Thursday, 1 November 2012
The Postmistress by Sarah Blake - Review
Frankie Bard is a reporter who wants to get to experience the real life stories she hears covered on the Radio, about life in England during the war. She travels to England where she has a tragic chance encounter with Dr Trask, the husband of Emma.
Emma Trask, fragile and alone in a small town she does not know - Cape Cod, Massachusetts, is pregnant with her first child and waiting for her doctor husband to return from England.
She is befriended by Iris James, the postmistress of the book's title, who is involved with the town's mechanic, Harry, who is obsessed with watching for German U-boats.Most of the neighbours think he is crazy, and that the Germans will never appear in their small town. Iris is in charge of delivering the letter to Emma which was given to Frankie by Emma's husband.
The book centres around the lives of these three women, who eventually meet up near the end of the book. The plot is more complex than I can outline here, and that goes too for the themes in this book. It is extremely well-researched and detailed - history that feels real. Towards the end there is a moving chapter where Frankie travels the route of Jewish refugees through Europe, the chaos and randomness of war is movingly explored in this section.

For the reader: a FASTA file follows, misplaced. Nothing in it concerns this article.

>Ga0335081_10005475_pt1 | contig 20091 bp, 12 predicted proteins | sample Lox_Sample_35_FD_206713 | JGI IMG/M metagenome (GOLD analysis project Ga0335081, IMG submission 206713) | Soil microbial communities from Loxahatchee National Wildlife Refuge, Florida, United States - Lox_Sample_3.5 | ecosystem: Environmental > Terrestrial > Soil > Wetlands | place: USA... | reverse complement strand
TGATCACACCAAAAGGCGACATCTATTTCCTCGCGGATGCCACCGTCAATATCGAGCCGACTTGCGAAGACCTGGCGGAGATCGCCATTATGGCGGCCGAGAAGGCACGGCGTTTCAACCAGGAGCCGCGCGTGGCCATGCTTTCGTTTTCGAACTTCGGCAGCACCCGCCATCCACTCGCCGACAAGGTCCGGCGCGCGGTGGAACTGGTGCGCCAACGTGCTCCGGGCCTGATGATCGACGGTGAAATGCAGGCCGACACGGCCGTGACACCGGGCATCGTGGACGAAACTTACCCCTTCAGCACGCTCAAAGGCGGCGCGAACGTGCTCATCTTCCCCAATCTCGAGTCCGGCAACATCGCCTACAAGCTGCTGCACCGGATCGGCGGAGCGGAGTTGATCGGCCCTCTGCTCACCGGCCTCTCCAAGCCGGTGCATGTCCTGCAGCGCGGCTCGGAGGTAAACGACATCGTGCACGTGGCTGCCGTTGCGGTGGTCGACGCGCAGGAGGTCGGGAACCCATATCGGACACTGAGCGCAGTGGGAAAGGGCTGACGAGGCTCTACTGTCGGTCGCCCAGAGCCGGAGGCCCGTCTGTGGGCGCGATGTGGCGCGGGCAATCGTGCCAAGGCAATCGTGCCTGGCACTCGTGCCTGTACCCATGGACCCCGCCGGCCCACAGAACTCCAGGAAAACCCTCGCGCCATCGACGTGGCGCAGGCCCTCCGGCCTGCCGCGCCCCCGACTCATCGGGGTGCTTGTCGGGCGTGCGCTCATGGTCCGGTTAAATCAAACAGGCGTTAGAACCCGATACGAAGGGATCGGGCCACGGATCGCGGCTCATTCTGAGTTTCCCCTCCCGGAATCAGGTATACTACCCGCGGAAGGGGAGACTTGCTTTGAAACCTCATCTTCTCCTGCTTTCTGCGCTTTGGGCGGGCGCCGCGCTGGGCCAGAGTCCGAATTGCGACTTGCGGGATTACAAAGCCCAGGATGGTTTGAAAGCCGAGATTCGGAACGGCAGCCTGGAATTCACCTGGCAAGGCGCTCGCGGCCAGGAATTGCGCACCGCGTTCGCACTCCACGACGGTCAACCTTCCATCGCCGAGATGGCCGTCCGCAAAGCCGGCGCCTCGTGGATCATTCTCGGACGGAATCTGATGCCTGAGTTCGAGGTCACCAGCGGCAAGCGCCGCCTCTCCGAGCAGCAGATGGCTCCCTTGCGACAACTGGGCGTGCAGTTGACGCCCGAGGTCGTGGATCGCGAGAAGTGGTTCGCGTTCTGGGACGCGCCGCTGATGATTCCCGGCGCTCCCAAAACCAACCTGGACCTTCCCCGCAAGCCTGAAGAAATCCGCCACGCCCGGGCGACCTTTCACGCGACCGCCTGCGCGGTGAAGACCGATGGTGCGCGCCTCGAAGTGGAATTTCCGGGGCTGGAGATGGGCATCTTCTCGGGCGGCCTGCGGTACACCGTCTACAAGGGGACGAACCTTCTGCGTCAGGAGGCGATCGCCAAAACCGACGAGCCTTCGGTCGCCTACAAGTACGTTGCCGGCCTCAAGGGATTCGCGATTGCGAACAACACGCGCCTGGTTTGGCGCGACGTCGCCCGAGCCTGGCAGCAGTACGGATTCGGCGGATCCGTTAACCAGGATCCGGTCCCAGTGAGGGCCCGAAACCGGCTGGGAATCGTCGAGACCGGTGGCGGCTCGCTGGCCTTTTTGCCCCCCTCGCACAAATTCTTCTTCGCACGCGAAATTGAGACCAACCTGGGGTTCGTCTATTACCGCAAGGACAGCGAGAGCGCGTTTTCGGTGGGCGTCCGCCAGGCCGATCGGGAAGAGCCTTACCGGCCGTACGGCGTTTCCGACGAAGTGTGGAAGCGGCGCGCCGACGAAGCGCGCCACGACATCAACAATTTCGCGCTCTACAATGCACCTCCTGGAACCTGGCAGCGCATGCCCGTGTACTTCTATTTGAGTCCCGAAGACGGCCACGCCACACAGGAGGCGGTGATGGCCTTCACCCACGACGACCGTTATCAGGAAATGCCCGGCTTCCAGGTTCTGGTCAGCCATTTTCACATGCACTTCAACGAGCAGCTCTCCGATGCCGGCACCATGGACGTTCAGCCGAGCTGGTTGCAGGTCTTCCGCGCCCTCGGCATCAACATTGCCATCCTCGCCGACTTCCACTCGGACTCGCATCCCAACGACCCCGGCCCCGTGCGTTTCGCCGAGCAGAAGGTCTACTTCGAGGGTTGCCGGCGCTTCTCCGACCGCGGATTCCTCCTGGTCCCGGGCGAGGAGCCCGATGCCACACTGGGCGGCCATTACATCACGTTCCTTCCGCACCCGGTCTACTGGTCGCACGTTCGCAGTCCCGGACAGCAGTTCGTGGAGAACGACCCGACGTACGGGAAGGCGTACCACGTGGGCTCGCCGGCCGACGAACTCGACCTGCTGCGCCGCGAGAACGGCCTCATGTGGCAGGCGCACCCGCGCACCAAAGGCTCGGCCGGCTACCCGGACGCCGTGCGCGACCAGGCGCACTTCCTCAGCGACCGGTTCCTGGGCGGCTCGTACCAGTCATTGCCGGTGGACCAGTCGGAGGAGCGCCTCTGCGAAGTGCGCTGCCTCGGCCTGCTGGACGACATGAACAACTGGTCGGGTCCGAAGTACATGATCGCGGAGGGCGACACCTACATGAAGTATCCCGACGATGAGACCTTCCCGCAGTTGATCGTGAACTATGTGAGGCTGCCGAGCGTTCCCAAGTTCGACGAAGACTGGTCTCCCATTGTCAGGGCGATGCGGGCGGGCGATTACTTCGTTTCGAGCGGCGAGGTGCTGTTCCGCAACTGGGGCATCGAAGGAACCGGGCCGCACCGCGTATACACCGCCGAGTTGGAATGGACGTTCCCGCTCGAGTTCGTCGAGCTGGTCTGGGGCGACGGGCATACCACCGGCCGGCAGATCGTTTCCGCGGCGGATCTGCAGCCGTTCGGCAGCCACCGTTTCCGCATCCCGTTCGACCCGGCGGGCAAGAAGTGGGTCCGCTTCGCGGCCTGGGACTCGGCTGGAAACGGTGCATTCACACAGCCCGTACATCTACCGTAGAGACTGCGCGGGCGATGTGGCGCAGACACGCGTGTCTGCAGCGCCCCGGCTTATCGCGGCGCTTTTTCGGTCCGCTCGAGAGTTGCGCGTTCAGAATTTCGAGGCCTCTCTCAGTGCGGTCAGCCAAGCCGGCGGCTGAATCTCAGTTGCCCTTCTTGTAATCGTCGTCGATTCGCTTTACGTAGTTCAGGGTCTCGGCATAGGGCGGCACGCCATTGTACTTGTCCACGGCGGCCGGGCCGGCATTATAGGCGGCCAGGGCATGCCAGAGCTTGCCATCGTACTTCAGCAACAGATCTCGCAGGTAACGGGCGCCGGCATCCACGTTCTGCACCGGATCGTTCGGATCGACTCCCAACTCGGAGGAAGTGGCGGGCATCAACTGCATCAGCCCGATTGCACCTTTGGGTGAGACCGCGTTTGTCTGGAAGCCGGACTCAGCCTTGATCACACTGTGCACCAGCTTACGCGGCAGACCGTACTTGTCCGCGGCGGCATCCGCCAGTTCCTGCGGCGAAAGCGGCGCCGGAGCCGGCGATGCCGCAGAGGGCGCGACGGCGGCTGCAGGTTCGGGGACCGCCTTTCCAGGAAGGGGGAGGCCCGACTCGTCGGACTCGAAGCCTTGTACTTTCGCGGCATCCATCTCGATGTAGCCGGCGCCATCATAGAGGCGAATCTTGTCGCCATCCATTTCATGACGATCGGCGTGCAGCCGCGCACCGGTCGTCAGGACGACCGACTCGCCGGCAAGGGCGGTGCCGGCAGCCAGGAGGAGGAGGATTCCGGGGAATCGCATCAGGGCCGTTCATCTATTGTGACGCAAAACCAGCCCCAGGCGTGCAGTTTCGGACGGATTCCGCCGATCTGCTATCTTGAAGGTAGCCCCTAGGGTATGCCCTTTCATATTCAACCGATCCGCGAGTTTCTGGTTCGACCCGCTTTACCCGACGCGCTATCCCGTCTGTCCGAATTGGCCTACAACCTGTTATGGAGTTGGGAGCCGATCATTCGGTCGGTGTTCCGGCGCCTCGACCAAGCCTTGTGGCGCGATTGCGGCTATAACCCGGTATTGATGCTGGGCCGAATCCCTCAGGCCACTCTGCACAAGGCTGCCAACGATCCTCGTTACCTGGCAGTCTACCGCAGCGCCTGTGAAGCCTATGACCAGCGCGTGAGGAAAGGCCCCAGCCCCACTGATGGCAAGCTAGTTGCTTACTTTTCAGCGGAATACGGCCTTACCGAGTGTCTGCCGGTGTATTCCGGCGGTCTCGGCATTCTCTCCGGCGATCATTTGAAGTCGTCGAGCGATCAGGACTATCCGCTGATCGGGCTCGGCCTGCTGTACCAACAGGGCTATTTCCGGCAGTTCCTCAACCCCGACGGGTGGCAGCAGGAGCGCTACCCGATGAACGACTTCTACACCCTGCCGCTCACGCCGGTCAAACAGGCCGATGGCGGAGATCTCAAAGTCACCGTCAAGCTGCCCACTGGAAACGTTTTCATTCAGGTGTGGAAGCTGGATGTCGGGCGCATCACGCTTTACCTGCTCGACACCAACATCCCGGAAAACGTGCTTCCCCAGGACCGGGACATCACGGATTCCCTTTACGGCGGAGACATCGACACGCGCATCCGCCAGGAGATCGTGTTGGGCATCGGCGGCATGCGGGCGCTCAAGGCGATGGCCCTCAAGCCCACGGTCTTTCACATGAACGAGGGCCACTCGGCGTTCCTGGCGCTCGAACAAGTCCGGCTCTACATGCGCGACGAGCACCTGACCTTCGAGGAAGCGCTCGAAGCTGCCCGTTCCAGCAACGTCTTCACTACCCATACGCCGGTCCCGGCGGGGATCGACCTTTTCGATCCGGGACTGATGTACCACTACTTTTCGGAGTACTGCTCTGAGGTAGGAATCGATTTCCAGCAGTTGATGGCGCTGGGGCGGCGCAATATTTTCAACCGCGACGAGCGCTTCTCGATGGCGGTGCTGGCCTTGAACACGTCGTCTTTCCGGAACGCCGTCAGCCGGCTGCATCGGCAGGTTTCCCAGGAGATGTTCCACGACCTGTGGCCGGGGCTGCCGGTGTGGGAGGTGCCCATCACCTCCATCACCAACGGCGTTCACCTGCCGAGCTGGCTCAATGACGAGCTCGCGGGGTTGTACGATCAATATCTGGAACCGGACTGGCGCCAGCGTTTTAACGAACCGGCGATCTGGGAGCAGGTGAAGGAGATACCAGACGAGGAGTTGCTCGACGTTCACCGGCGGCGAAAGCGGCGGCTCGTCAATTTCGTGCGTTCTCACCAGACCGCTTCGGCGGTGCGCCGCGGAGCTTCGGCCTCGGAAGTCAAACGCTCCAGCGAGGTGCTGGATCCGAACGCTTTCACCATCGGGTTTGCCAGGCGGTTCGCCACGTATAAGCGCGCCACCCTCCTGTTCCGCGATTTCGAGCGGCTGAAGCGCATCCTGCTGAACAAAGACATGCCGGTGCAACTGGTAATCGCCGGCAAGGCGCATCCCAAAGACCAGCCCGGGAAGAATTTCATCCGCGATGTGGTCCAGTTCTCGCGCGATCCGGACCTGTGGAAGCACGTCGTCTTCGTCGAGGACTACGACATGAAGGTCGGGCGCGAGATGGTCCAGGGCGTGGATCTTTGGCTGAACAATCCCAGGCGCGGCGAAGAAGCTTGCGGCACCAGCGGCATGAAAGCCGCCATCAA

This is a piece of literary fiction that explores how humans are apt to assign significance to random events, about what we decide is newsworthy and how we select what to remember through the media. It is a story too about love and loss and the unexpected, and the small stories that happen on the fringes of larger stories.
I thoroughly enjoyed this book and would recommend it to lovers of historical fiction and anyone interested in this period of history.